Thursday, June 7, 2012

Eucharist and the crisis

by José Antonio Pagola (English translation by Rebel Girl)
Eclesalia Informativo
June 6, 2012

Mark 14:12-16

All we Christians know it. The Sunday Eucharist can easily become a "religious refuge" that protects us from the troublesome life in which we move throughout the week. It's tempting to go to Mass to share a religious experience that allows us to rest from the problems, tension, and bad news that press in on us from all sides.

Sometimes we are sensitive to what affects the dignity of the celebration, but we are less concerned about neglecting the demands that celebrating the Lord's Supper brings with it. It bothers us when a priest doesn't strictly adhere to the ritual norm, but we can continue to celebrate Mass in a routine way, without listening to the call of the Gospel.

The risk is always the same: Communing with Christ in the privacy of the heart without worrying about communing with brothers and sisters who are suffering. Sharing the bread of the Eucharist and ignoring the hunger of millions of brothers and sisters who are deprived of bread, justice, and a future.

Over the next few years, the effects of the crisis will worsen much more than we feared. The cascade of measures that are being dictated to us relentlessly and without appeal will go on making an unjust inequality grow among us. We will go on seeing the people around us becoming more impoverished until they remain at the mercy of an uncertain and unpredictable future.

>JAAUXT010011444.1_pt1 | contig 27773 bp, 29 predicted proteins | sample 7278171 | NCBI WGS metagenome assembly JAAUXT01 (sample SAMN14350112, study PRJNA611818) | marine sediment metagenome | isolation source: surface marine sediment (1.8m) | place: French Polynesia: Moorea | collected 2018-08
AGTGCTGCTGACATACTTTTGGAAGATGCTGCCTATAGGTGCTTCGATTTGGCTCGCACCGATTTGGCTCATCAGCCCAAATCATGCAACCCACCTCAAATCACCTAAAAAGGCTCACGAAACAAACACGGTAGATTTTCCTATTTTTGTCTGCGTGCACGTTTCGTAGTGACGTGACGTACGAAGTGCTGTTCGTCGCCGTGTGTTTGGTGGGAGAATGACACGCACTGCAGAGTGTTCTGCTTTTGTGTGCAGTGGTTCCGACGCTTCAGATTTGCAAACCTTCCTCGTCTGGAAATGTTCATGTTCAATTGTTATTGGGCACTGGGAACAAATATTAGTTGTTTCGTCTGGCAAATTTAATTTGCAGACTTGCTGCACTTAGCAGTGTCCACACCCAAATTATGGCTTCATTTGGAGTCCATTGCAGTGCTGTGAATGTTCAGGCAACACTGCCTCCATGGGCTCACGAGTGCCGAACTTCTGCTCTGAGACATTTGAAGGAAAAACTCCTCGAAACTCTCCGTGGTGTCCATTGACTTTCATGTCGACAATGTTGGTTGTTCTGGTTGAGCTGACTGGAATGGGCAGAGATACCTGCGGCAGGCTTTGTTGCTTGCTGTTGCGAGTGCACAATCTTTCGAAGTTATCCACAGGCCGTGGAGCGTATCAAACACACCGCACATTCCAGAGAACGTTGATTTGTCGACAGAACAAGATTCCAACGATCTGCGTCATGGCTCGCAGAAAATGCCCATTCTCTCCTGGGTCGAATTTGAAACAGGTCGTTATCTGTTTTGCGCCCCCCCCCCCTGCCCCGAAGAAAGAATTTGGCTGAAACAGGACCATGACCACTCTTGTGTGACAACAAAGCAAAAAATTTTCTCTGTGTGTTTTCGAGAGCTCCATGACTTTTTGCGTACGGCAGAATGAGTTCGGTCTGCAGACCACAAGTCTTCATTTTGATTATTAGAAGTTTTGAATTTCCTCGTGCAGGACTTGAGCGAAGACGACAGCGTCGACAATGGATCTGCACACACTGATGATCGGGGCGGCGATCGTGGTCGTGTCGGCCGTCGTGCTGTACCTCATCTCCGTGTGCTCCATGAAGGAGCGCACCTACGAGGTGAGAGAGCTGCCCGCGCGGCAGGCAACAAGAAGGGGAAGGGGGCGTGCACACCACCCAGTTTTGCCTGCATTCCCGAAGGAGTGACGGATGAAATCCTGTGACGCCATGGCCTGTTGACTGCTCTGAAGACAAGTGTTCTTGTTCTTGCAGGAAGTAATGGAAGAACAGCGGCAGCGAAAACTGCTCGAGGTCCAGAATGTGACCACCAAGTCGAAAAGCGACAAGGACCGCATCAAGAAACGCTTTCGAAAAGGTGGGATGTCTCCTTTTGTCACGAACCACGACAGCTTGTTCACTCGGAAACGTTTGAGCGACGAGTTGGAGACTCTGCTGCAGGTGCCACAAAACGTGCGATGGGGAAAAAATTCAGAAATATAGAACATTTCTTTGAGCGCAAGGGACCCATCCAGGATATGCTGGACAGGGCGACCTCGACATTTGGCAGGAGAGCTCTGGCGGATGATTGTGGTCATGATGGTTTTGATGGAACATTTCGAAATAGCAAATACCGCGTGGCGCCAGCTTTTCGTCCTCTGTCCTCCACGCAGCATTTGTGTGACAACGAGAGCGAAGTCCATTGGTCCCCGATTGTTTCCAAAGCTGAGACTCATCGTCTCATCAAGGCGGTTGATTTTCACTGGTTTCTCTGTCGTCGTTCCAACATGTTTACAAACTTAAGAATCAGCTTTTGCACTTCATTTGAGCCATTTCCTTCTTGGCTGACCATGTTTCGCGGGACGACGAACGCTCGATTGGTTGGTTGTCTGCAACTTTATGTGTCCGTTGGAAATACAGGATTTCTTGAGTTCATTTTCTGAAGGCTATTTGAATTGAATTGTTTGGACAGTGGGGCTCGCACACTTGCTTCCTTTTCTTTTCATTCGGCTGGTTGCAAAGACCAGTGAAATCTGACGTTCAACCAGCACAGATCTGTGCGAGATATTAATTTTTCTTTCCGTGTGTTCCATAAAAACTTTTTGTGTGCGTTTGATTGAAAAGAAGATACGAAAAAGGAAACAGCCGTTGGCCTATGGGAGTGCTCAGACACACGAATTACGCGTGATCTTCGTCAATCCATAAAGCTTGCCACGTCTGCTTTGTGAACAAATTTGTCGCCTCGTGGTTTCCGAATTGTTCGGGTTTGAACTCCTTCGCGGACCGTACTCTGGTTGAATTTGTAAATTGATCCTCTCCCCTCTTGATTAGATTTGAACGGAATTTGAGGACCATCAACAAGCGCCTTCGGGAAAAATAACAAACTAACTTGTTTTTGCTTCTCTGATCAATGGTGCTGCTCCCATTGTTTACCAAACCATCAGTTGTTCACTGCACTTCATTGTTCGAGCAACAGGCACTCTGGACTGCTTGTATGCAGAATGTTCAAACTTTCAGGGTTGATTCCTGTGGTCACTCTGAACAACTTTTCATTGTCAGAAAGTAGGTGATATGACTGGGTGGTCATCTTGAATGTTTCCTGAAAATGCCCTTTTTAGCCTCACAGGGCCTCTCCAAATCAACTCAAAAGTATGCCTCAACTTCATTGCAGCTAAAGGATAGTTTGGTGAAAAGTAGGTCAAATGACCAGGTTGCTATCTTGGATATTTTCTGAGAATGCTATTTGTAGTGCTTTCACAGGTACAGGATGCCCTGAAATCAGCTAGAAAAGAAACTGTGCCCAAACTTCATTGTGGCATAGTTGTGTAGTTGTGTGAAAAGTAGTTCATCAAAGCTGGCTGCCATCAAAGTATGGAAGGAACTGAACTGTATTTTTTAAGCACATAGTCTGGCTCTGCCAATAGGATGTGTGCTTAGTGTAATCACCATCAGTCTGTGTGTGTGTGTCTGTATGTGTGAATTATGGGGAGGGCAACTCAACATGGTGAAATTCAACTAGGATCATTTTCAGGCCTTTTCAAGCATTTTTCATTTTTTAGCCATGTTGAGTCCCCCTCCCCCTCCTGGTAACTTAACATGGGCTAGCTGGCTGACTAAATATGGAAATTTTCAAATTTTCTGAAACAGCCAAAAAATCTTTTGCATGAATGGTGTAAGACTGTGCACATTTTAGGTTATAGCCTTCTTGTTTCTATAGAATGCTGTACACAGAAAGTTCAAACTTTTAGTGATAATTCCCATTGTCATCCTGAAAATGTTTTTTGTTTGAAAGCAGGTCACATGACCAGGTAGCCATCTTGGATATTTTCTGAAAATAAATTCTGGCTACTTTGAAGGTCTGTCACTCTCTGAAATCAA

We will know close up immigrants deprived of health care assistance, sick without knowing how to solve their health and medication problems, families obliged to live on charity, people threatened with eviction, unattended people, youth without a clear future...We will not be able to avoid it. Either we will harden our usual selfish habits, or we will become more caring.

The celebration of the Eucharist amid this society in crisis can be a place of consciousness raising. We need to free ourselves from an individualistic culture that has accustomed us to live thinking only of our own self interest, to simply learn to be more human. The whole Eucharist is oriented towards creating fraternity.

It isn't normal to listen every Sunday of the year to Jesus' Gospel without reacting to His call. We can't ask the Father for "our daily bread" without thinking of those who have problems getting it. We can't commune with Jesus without becoming more generous and caring. We can't give each other a sign of peace without being prepared to lend a hand to those who are most alone and defenseless before the crisis.

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